Relief from eviction, as provided by the federal CARES Act, is now available to renters living in properties with federally-backed mortgage loans for a period of 120 days beginning on March 27, 2020.
Freddie Mac is also providing its Multifamily borrowers the option to defer their loan payments, provided they are current on all payments as of February 1, 2020, and can show hardship as a consequence of COVID-19. In turn, Freddie Mac is prohibiting landlords of properties whose owners are granted deferrals from instituting or pursuing the eviction of any tenant based solely on non-payment of rent due to a COVID-19 related reason during the deferral period. Families in this situation may contact their landlord for additional information.
Scams & Consumer Resources
My office has been informed of instances of scammers using local organizations contact information and website copy to trick individuals looking to explore potential SBA loans and other resources provided through the recent passage of the CARES Act.
Use caution when being contacted on behalf of an organization, and always reach out to the organization directly, particularly when being asked for personal identifiable information like social security numbers.
The IRS released a warning for people to be on the lookout for a surge of calls and email phishing attempts about the coronavirus. The IRS advises to watch out for schemes tied to economic impact payments or fake charities. These contacts can lead to tax-related fraud and identity theft. Retirees are among potential targets.
Alongside 89 bipartisan Congress members, I recently signed onto a letter to the Federal Communications Commission (FCC) and Department of Justice (DOJ) urging action to protect Americans from COVID-19 scams.
Employee, Business, & Non-Profit Resources
The Minnesota Department of Employment & Economic Development (DEED) has updated their website to help businesses better understand state and federal loan options available to them.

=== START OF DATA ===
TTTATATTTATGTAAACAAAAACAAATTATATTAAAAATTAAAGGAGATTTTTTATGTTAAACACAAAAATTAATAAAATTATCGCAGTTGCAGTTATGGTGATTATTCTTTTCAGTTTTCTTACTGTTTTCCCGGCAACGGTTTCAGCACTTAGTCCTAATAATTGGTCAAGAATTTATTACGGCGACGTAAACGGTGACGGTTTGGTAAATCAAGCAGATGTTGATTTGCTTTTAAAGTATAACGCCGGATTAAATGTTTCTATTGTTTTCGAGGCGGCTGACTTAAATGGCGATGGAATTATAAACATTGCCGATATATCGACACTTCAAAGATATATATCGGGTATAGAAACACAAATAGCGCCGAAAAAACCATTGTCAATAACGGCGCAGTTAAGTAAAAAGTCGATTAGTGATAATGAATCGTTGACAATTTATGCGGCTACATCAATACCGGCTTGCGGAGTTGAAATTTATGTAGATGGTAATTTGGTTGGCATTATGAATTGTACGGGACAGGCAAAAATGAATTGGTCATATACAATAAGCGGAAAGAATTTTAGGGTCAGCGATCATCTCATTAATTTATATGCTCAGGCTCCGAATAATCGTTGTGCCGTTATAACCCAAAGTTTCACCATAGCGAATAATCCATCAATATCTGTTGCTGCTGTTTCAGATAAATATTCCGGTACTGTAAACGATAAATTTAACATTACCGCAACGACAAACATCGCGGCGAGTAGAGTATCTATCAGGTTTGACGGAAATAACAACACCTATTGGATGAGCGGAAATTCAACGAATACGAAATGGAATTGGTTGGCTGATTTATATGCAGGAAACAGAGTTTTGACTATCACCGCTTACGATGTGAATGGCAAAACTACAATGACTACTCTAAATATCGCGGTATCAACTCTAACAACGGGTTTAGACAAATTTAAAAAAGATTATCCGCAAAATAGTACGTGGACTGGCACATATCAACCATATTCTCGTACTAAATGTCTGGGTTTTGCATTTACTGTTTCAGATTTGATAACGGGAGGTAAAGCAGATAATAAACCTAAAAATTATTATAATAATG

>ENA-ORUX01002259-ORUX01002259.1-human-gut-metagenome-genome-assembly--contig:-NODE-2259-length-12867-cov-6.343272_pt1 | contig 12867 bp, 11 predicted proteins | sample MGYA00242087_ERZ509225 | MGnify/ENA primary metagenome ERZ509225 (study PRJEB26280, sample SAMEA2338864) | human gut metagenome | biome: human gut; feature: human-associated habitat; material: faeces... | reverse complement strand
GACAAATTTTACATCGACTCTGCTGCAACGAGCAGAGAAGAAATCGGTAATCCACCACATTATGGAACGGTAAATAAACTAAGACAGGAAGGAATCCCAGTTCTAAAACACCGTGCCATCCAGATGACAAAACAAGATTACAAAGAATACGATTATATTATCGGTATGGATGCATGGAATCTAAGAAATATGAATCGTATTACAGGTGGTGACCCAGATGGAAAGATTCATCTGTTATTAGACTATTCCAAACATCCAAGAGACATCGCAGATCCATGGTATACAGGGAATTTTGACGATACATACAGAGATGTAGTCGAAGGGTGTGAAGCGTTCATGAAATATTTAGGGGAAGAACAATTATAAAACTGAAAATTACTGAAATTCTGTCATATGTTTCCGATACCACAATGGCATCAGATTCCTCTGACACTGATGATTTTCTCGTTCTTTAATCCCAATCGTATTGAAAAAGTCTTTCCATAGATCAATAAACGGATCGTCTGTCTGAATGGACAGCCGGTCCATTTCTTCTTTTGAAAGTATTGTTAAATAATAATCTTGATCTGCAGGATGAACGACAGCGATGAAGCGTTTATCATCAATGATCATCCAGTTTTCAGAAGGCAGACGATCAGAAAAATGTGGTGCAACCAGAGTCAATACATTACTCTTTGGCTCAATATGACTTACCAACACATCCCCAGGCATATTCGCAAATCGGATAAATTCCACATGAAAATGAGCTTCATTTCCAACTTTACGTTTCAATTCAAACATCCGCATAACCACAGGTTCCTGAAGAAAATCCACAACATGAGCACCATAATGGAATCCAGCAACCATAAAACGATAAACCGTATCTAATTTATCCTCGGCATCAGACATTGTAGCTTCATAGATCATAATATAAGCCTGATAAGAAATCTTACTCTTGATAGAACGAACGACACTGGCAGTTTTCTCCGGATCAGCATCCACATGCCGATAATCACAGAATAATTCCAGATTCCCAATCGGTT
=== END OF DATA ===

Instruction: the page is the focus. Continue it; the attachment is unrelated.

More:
Emergency Fund to Support Community Organizations
The Otto Bremer Trust (OBT) has announced the creation of a $50 million emergency fund to provide financial support to Minnesota nonprofits and other community organizations. The new fund will provide emergency funding, loans, lines of credit, and other financial resources to organizations impacted by and responding to the COVID-19 outbreak.
More details about the fund will be posted to OBT’s website and shared directly to community organizations.
New Guidance Released for Employees & Employers
The U.S. Department of Labor’s Wage and Hour Division (WHD) published its first round of implementation guidance pursuant to the Families First Coronavirus Response Act (FFCRA). The guidance addresses critical questions such as:
- How does an employer count its number of employees to determine coverage?
- How can small businesses obtain an exemption?
- How does an employer count hours for part-time employees?
- How does an employer calculate wages employees are entitled to under the FFCRA?
The initial WHD guidance is available in three-parts:
Payroll Tax Credits for Small and Midsize employers
U.S. Treasury Department, IRS and U.S. Department of Labor announced that small and midsize employers can begin taking advantage of two new refundable payroll tax credits designed to immediately and fully reimburse them for the cost of providing COVID-19 related leave to their employees. Additional guidance, including how to claim the credits in advance, is being prepared and will be posted to the Coronavirus Tax Relief page on IRS.gov as soon as it is available.